“Because of the nature of the matter you [this reporter] are raising, my hands are tied and I can’t comment on that because it will disturb the party and possibly have a bearing on the outcomes of the upcoming weekend bye-election.”
Mangole, who had planned going for interview in one of the local radios to respond to the ongoing impasse backed down when the party pleaded with him to postpone the interview.
The Mochudi West legislator confirmed that indeed there was a discussion with the party which led to him ditching the interview. “From next week on wards I will be able to discuss what is going on in the party,” he said.
Constitutional crisis arises when there is a situation regarding inability to resolve a disagreement involving the governing constitution of a political body, usually a dispute or an interpretation or violation of a provision in the constitution.
Meanwhile some BCP activists fear that the longer it takes to conclude the talks the higher the risk for BCP. “The bigger BCP agenda is almost suspended to accord talks with UDC space. We do not know how things will end, if the unfortunate happens and things snowball out of focus, we stand to lose big because our party is not active as we would like at the moment,” said a senior BCP executive who preferred anonymity.
The outgoing President of the Court of Appeal, Justice Ian Kirby, shares his thoughts with us as he leaves the Bench at the end of this year.
WeekendPost: Why did you move between the Attorney General and the Bench?
Ian Kirby: I was a member of the Attorney General’s Chambers three times- first in 1969 as Assistant State Counsel, then in 1990 as Deputy Attorney General (Civil), and finally in 2004 as Attorney General. I was invited in 2000 by the late Chief Justice Julian Nganunu to join the Bench. I was persuaded by former President Festus Mogae to be his Attorney General in 2004 as, he said, it was my duty to do so to serve the nation. I returned to the Judiciary as soon as I could – in May 2006, when there was a vacancy on the High Court Bench.
Botswana’s civil society is one of the non-state actors that could save the country’s democracy from sliding into regression, a Germany based think tank has revealed. This is according to a discussion paper by researchers at the German Development Institute who analysed the effects of e-government usage on political attitudes In Botswana.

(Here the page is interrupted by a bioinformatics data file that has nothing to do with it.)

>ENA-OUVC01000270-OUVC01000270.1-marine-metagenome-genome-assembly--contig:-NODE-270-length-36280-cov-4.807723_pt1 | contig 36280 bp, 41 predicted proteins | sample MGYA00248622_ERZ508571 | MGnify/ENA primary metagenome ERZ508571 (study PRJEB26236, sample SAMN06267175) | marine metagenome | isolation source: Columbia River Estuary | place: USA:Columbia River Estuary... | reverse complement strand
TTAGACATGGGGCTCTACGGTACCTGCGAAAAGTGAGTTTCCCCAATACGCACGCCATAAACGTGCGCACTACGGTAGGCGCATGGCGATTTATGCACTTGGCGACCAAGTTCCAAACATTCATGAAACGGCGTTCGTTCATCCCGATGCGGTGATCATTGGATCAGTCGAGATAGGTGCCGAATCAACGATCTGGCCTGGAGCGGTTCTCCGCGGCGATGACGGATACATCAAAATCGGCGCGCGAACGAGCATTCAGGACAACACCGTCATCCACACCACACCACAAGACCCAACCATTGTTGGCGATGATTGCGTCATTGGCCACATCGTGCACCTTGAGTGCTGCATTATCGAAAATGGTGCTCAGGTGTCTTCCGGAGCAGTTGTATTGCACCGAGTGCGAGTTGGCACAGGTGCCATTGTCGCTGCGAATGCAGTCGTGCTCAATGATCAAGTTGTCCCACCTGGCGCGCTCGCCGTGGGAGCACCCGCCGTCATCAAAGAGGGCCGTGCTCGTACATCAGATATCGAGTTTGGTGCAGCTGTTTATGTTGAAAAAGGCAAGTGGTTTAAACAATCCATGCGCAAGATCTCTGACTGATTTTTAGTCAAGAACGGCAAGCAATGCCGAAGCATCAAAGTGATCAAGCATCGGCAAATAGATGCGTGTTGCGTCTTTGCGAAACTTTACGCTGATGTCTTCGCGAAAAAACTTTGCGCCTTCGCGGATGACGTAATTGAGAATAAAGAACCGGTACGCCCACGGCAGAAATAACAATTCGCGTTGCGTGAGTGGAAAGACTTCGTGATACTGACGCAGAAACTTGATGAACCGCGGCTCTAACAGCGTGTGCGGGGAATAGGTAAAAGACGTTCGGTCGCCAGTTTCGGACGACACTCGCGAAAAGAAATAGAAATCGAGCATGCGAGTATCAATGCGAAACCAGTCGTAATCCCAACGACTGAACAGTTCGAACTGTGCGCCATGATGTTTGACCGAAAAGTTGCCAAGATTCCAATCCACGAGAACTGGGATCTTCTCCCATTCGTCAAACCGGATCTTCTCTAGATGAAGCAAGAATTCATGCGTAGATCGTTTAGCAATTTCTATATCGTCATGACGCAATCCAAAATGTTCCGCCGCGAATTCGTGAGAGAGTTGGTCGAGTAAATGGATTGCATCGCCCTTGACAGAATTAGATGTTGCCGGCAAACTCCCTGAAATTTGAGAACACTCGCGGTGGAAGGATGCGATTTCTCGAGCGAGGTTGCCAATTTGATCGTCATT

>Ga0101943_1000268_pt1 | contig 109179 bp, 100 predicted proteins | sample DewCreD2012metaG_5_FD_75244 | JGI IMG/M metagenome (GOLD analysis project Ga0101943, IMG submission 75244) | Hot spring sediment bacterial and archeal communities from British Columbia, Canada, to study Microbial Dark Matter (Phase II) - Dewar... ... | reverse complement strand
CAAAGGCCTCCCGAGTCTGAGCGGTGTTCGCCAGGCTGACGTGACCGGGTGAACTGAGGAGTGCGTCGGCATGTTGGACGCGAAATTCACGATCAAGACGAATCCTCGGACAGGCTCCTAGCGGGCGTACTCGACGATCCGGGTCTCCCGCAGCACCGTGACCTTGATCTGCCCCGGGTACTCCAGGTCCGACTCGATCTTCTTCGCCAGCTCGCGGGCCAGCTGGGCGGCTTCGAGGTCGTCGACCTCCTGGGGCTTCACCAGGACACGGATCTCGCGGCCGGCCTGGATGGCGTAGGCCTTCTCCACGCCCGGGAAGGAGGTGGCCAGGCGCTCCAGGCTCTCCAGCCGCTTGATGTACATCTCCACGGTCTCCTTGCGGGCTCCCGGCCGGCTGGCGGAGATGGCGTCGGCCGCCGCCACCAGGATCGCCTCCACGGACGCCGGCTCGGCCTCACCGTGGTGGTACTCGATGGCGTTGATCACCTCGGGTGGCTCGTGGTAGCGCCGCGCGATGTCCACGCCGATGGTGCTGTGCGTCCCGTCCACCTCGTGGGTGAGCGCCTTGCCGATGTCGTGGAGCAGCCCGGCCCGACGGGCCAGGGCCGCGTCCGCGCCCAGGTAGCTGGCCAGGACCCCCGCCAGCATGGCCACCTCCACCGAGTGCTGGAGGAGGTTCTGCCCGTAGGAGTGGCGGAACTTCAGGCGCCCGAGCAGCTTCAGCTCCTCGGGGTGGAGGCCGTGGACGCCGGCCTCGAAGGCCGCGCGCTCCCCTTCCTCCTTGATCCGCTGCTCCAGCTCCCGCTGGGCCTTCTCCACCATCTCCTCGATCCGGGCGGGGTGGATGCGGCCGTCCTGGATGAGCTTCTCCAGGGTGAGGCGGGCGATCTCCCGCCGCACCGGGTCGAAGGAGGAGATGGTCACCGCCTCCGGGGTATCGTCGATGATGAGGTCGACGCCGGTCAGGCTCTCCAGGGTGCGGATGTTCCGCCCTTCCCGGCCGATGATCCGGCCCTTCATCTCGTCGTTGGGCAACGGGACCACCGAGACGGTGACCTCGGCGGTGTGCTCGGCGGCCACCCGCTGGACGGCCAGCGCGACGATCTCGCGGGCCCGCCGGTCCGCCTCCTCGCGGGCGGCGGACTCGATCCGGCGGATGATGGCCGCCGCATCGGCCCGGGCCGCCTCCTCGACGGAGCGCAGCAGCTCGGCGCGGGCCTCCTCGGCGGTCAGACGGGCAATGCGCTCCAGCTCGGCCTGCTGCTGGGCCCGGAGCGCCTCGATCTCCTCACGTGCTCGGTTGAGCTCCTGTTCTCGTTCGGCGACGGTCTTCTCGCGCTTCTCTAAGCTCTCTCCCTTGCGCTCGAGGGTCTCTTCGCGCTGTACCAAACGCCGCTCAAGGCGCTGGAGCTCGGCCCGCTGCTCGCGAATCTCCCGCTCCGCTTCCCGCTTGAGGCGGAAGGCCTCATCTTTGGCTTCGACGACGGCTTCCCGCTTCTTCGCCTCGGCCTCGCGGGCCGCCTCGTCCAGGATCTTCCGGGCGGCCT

In the paper titled “E-government and democracy in Botswana: Observational and experimental evidence on the effects of e-government usage on political attitudes,” the researchers offer a strongly worded commentary on Botswana’s ‘flawed democracy.’ The authors noted that with Botswana’s Parliament structurally – and in practice – feeble, the potential for checks and balances on executive power rests with the judiciary.
Bangwato in Serowe — where Bamagwato Paramount Chief and former President Lt. Gen Ian Khama originates – disagree on whether they must send a delegation to dialogue with President Mokgweetsi Masisi’s family in Moshupa. Just last week, a meeting was called by the Regent of Bamagwato, Kgosi Sediegeng Kgamane, at Serowe Kgotla to, among others, update the tribe on the whereabouts of their Kgosi (Khama).
Further, his state of health was also discussed, with Kgamane telling the attendees that all is well with Khama. The main reason for the meeting was to deliberate on the escalating tension between Khama and Masisi — a three-year bloodletting going unabated.